Premenstrual syndrome (PMS) is the recurrence of troublesome symptoms in the first seven to fourteen days of a woman's period. Typical symptoms include decreased energy levels, nervousness, irritability, depression, headaches, altered libido, breast pain, back pain, flatulence and edema of the fingers and ankles. Severe PMS, as well as depression, irritability, and extreme mood swings, are called PMS.
For many years, it has been generally believed that elevated estrogen and androgen levels and reduced progesterone levels 5 to 10 days before menstruation may lead to premenstrual syndrome. However, this view is outdated. The current mainstream thinking is that, not because of changes in blood estrogen and progesterone levels, PMS is the result of chemical changes in the brain that affect many factors, including the sensitivity of the brain to hormones. The main factor most commonly mentioned for PMS is the low level of the neurotransmitter serotonin . Not surprisingly, recent research suggests that many natural antidepressants may be beneficial for PMS.
- Reduce or eliminate the amount of animal foods in your diet and increase your intake of fiber- rich plant foods, including fruits, vegetables, cereals, and legumes. Vegetarian women excrete two to three times estrogen in their feces, and their free estrogen content in the blood is 50% lower than that of omnivores. These differences are thought to be the result of less fat and higher fiber intake in vegetarians.
- Reduce or eliminate caffeine intake. Considerable evidence suggests that caffeine intake is closely related to the presence and severity of PMS. Therefore, women with PMS must also avoid caffeine. Caffeine is particularly important for psychological symptoms such as anxiety, irritability, insomnia, and depression. Caffeine also adversely affects the way estrogen stimulates breast tissue, which can cause breast tenderness and fibrocystic breast disease.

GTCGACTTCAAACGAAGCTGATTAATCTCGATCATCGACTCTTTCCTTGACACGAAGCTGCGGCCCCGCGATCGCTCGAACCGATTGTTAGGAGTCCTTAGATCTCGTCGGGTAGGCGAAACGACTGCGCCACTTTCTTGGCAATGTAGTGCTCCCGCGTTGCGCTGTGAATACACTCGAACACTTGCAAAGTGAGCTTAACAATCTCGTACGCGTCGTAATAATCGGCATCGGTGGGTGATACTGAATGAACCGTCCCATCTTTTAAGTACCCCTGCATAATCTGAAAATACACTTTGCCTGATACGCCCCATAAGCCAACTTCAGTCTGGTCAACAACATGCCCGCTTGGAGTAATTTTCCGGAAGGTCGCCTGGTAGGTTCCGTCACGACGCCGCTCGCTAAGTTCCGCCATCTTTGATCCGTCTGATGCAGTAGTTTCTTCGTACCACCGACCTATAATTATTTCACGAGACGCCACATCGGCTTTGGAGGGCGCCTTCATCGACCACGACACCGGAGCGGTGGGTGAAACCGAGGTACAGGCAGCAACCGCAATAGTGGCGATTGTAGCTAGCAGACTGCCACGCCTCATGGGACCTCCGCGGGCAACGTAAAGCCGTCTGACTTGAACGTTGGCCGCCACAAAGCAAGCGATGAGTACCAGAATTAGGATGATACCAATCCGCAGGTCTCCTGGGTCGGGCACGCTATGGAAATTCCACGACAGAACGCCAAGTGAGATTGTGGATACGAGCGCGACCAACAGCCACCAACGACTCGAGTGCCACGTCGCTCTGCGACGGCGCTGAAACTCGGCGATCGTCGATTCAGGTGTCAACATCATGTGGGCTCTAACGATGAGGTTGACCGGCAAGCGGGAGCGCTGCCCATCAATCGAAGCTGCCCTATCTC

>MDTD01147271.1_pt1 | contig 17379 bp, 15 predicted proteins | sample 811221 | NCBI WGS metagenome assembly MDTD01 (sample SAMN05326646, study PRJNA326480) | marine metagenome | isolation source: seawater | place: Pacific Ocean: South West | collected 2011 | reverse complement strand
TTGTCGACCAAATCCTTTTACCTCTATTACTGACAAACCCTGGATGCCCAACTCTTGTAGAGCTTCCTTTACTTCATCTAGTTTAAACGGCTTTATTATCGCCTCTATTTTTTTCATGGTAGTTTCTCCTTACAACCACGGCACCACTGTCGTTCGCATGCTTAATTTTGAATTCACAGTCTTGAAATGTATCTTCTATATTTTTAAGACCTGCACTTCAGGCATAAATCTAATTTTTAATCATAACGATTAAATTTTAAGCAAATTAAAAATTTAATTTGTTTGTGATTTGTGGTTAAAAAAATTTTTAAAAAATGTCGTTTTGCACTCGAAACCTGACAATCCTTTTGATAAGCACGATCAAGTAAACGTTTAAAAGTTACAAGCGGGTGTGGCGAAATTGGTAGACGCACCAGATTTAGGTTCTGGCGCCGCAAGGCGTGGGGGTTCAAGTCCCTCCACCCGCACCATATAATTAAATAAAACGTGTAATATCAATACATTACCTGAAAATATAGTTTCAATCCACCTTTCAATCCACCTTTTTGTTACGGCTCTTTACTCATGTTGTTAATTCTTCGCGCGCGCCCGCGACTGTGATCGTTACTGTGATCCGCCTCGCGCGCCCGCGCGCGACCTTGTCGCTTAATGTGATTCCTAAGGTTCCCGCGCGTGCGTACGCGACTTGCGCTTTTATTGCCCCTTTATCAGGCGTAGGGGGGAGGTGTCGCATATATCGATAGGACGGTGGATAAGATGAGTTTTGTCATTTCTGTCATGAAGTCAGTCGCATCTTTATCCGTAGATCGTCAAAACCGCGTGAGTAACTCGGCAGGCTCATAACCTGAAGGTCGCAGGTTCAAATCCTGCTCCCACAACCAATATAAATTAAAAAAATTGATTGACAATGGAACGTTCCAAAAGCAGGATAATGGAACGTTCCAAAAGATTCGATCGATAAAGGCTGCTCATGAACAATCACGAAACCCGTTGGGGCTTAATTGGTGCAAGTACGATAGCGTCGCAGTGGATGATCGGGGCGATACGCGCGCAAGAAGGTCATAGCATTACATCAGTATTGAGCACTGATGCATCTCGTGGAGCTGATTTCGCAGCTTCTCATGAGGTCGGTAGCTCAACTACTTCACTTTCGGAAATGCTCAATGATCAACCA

- Eat more soybeans . There is also evidence that phytoestrogens may play a balancing role when estrogen levels are high, as is common in PMS. Eating soy food is the most economical and beneficial way to increase phytoestrogens intake. Vitamin B6 also has an effect on estrogen metabolism. Vitamin B6 is found in yam, leafy vegetables and beans.
- Less salt. Excessive intake of salt (sodium chloride), accompanied by a decrease in potassium in the diet , puts stress on the ability of the kidneys to maintain an appropriate fluid volume. As a result, some people are "sensitive to salt" because high salt intake causes high blood pressure or, in other cases, fluid retention. Generally, if you have PMS, it is best to avoid salt. If you notice more fluid retention in the second half of your menstrual cycle, you must reduce your salt intake.
- Diet supplements key nutrients. As mentioned above, vitamin B6 is essential for maintaining hormone balance. Vitamin B6 supplements have a positive effect on all PMS symptoms, especially depression, in many women. Improvement is achieved by lowering mid-luteal estrogen levels and increasing mid-luteal progesterone levels. Since 1975, at least twelve double-blind clinical trials have been conducted. In most cases, a daily therapeutic dose of 50 to 100 mg is generally considered safe, even for long-term use.